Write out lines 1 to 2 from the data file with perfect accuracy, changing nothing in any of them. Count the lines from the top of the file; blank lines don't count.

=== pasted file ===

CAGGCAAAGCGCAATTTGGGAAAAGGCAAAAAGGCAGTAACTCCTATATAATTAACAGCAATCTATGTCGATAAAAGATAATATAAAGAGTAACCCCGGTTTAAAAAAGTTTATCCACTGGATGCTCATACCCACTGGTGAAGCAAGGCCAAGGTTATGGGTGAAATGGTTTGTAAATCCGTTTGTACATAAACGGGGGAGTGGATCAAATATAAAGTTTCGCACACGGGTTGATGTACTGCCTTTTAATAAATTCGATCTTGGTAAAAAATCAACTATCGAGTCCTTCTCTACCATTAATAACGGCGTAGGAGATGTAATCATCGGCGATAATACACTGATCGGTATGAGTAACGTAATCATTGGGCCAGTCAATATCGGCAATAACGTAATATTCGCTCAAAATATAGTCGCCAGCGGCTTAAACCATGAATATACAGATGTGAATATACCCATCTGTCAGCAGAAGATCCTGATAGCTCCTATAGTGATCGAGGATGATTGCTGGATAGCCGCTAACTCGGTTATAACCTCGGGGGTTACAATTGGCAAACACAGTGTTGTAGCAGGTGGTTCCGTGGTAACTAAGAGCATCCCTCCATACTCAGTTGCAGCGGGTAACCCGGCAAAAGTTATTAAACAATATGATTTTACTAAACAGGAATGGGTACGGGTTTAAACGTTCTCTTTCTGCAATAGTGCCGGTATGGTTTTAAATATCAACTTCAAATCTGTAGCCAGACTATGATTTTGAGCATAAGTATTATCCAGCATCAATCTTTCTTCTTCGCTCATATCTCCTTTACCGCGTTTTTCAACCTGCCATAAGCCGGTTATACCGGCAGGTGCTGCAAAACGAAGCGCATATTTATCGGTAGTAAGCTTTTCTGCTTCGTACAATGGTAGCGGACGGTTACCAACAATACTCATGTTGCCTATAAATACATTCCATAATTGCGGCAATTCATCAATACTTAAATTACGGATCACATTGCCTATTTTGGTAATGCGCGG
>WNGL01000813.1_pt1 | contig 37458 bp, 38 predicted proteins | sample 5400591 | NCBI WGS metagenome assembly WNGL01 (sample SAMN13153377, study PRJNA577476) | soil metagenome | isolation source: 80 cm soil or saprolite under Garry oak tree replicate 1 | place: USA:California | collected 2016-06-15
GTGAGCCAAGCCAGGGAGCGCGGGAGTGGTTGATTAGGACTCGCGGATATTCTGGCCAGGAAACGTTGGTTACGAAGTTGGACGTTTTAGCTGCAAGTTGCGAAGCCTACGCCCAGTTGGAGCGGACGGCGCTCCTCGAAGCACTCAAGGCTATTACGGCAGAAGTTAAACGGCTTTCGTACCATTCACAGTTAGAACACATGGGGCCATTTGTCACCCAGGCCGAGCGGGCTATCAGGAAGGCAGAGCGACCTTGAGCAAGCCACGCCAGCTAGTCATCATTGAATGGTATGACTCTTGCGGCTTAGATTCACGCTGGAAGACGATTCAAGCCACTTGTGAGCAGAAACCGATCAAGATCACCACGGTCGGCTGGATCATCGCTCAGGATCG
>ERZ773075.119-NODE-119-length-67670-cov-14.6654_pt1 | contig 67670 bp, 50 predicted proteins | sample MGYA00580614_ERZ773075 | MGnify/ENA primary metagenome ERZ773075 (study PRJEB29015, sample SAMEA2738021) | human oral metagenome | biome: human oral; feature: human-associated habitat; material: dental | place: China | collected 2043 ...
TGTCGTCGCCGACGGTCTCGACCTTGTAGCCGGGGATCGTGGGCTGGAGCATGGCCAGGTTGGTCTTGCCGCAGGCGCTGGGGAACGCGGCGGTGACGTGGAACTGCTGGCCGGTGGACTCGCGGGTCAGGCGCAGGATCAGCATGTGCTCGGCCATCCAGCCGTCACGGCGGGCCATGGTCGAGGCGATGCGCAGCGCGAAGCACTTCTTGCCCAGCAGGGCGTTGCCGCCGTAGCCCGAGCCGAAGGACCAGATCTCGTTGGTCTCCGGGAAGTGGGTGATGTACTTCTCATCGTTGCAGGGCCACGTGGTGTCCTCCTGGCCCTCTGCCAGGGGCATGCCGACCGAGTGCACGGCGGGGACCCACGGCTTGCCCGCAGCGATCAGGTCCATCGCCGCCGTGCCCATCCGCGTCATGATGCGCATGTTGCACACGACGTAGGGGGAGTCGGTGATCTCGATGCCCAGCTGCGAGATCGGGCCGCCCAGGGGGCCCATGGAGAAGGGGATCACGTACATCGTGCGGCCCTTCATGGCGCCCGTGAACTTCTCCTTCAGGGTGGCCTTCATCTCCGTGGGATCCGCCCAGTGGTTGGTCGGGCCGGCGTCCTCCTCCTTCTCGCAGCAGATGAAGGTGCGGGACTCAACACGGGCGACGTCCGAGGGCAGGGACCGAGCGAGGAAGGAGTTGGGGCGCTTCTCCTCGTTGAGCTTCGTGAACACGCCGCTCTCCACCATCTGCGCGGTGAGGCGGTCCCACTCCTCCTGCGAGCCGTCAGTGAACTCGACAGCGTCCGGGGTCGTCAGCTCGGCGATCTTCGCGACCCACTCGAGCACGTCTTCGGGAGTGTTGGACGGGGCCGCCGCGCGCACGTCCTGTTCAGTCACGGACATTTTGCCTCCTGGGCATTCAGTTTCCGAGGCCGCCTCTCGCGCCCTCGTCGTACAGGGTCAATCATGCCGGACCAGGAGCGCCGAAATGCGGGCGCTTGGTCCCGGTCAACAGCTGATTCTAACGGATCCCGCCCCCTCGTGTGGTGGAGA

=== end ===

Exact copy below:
CAGGCAAAGCGCAATTTGGGAAAAGGCAAAAAGGCAGTAACTCCTATATAATTAACAGCAATCTATGTCGATAAAAGATAATATAAAGAGTAACCCCGGTTTAAAAAAGTTTATCCACTGGATGCTCATACCCACTGGTGAAGCAAGGCCAAGGTTATGGGTGAAATGGTTTGTAAATCCGTTTGTACATAAACGGGGGAGTGGATCAAATATAAAGTTTCGCACACGGGTTGATGTACTGCCTTTTAATAAATTCGATCTTGGTAAAAAATCAACTATCGAGTCCTTCTCTACCATTAATAACGGCGTAGGAGATGTAATCATCGGCGATAATACACTGATCGGTATGAGTAACGTAATCATTGGGCCAGTCAATATCGGCAATAACGTAATATTCGCTCAAAATATAGTCGCCAGCGGCTTAAACCATGAATATACAGATGTGAATATACCCATCTGTCAGCAGAAGATCCTGATAGCTCCTATAGTGATCGAGGATGATTGCTGGATAGCCGCTAACTCGGTTATAACCTCGGGGGTTACAATTGGCAAACACAGTGTTGTAGCAGGTGGTTCCGTGGTAACTAAGAGCATCCCTCCATACTCAGTTGCAGCGGGTAACCCGGCAAAAGTTATTAAACAATATGATTTTACTAAACAGGAATGGGTACGGGTTTAAACGTTCTCTTTCTGCAATAGTGCCGGTATGGTTTTAAATATCAACTTCAAATCTGTAGCCAGACTATGATTTTGAGCATAAGTATTATCCAGCATCAATCTTTCTTCTTCGCTCATATCTCCTTTACCGCGTTTTTCAACCTGCCATAAGCCGGTTATACCGGCAGGTGCTGCAAAACGAAGCGCATATTTATCGGTAGTAAGCTTTTCTGCTTCGTACAATGGTAGCGGACGGTTACCAACAATACTCATGTTGCCTATAAATACATTCCATAATTGCGGCAATTCATCAATACTTAAATTACGGATCACATTGCCTATTTTGGTAATGCGCGG
>WNGL01000813.1_pt1 | contig 37458 bp, 38 predicted proteins | sample 5400591 | NCBI WGS metagenome assembly WNGL01 (sample SAMN13153377, study PRJNA577476) | soil metagenome | isolation source: 80 cm soil or saprolite under Garry oak tree replicate 1 | place: USA:California | collected 2016-06-15